During a recent impromptu class, the students were surprised that some of the items I carry daily have been considered for their potential usefulness as tourniquets. Particularly the camera strap, and a small umbrella or a section of tripod leg. There are other items I carry that have also been considered for the same use, and other items that aren't pictured here, like my preference for having plastic water bottle over a metal in an urban environment, but the reason for that will be discussed in another article.


If you've read some of my other works you may have noticed I prefer parking in garages over street parking given a choice. That's primarily because I live in a temperate rain forest, and the cover allows me transition my equipment from the vehicle to my body and vise versa without the interior of the vehicle getting soaked in the process. But that's not the only reason. Another is that more higher-speed accidents happen on streets than in parking garages, so it only stands to reason that I and my vehicle are both safer parked inside a building. Plus as an added bonus it that helps prevent situations like the one pictured above. Where the persons vehicle in the center right was blocked in by a protest event, and stuck in the melee for a while.


Height is another advantage the taller multi-level parking garages offer. They allow for a vantage point 80 or 90 feet above the street-level noises and even above some of the other buildings in the vicinity. Which affords better opportunities to see and hear things from a greater distance. In this case I could easily locate the ever-present drones in the sky over the city, and know where the protest was. The circled lights were drones over a park seven blocks away, two blocks the other side of those tallest buildings in the image. There were actually a few more drones in the sky that night, and the more of them in an area the more interesting the event they are recording, but these three lights on at once was the most I was able to capture in a single image.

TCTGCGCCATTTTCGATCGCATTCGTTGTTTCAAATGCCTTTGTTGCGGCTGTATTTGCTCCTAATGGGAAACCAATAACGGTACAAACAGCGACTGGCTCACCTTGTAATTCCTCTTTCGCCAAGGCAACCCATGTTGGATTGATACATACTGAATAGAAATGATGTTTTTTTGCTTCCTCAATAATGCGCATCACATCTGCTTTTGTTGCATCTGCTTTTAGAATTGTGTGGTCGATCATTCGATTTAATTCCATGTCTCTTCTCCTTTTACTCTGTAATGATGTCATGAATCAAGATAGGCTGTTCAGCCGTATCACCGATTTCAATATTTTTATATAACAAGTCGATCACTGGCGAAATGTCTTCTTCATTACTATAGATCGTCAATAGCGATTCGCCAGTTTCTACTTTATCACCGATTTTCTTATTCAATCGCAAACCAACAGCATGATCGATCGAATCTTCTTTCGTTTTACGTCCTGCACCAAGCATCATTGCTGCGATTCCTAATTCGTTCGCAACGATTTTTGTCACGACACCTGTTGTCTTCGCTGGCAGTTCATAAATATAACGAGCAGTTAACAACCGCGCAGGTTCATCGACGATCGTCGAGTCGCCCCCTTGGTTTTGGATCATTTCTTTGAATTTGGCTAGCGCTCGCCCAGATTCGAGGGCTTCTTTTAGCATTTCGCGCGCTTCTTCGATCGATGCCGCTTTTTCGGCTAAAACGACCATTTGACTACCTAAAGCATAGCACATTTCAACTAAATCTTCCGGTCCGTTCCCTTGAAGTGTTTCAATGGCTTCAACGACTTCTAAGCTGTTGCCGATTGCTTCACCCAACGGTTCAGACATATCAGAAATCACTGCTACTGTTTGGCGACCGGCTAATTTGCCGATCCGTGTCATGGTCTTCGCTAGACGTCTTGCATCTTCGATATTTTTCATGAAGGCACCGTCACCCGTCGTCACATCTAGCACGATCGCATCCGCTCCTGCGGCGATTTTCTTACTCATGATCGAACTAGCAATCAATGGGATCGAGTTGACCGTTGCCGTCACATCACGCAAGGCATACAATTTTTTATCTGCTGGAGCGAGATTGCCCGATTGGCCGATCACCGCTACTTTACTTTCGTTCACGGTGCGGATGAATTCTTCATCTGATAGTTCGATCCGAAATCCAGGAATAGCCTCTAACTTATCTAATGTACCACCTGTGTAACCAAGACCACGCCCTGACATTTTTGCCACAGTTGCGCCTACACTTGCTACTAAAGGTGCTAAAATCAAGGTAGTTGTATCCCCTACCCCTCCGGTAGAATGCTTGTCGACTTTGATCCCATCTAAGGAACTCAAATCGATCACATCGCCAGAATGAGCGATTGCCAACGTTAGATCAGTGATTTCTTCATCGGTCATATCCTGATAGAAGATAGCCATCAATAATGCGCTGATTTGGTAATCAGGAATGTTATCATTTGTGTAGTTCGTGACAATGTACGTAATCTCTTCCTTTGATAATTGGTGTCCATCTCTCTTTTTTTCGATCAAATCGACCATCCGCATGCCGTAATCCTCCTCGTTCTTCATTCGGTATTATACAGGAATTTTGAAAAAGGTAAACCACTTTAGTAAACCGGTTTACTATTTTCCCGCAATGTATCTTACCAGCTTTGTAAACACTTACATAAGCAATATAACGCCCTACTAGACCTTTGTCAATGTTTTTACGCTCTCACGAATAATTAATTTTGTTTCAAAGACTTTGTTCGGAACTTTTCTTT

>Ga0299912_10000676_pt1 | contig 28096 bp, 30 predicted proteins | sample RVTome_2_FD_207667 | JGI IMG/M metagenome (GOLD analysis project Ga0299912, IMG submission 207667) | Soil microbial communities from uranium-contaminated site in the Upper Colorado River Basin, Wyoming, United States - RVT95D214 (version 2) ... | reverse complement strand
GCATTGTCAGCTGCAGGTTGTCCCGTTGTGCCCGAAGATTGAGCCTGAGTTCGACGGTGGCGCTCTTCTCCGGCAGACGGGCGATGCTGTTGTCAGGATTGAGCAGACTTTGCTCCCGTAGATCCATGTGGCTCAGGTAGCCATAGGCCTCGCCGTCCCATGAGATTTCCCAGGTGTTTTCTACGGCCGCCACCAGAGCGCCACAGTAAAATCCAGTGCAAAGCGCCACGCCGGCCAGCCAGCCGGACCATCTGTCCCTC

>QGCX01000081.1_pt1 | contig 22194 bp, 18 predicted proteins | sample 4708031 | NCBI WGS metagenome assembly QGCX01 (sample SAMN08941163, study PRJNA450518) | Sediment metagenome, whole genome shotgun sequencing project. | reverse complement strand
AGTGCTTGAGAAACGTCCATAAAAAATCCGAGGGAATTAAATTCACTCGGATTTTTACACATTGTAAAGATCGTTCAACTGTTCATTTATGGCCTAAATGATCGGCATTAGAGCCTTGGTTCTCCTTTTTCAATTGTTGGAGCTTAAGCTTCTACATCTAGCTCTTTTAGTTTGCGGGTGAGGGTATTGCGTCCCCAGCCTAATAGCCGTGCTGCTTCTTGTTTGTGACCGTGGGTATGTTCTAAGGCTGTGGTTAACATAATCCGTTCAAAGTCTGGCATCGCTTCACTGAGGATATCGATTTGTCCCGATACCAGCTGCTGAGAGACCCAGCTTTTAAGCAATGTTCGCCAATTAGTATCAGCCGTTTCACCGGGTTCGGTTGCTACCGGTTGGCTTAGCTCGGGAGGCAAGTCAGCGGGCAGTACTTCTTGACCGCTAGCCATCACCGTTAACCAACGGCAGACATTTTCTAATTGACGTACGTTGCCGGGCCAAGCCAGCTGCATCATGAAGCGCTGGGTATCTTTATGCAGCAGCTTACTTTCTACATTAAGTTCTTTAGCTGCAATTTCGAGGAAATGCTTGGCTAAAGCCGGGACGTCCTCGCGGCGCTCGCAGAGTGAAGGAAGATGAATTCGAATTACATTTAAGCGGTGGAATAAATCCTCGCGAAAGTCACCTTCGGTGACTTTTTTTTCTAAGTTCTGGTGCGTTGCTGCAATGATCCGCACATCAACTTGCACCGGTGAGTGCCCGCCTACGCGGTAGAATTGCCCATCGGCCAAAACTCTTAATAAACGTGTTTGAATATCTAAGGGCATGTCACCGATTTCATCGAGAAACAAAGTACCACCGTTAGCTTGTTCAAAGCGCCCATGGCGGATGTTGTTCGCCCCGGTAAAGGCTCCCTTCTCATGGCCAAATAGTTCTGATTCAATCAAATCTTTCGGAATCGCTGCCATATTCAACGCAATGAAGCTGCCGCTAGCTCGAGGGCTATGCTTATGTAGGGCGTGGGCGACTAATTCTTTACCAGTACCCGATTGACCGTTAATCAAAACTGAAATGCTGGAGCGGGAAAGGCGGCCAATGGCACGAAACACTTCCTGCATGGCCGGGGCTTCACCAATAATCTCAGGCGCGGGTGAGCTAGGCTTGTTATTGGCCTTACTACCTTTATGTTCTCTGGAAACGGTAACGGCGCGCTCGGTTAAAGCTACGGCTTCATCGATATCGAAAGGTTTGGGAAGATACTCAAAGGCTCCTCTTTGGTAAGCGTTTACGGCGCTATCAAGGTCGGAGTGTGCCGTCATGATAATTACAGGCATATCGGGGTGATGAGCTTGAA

The effectiveness of some contingency plans is just about knowing the environment your in, and knowing how to quickly change direction of travel if the need arises. Knowing about cases like this, where an entire roadway is blocked by chain link fencing in the general vicinity of a protest march, can prevent one from being caught in a cloud of tear gas if it gets deployed because you'll already know which ways to not go. I was glad I'm familiar with the area around our courthouse, the one time our Sheriff's Deputies deployed CS gas. I was on foot a block away and walking into a stiff breeze channeled between buildings, and knew the gas was going to come my way as soon as I heard the pops and saw the cloud. Luckily I also knew there was an alley to the left and changed course without incident. Then I came at the courthouse via a route perpendicular to the wind.

I've seen some pretty crazy occurrences, and more violence than I care to dwell on, so moments like these make me really appreciate the lessons I've learned in coping with deteriorated circumstances. Yet one of my favorite lessons so far is that I have come to believe Mr. Franklin was 100% correct in his philosophy on prevention and cure. Life is too short to not live it, but our world can get a little crazy now and then. So know your areas, be prepared, and be safe out there.        




Brian Griffin
Brian Griffin

Author

Brian Griffin is an author, photographer, wilderness and survival skills teacher, knife enthusiast, outdoor gear researcher and product development consultant. He has a decades-long history of using and developing outdoor related tools and gear.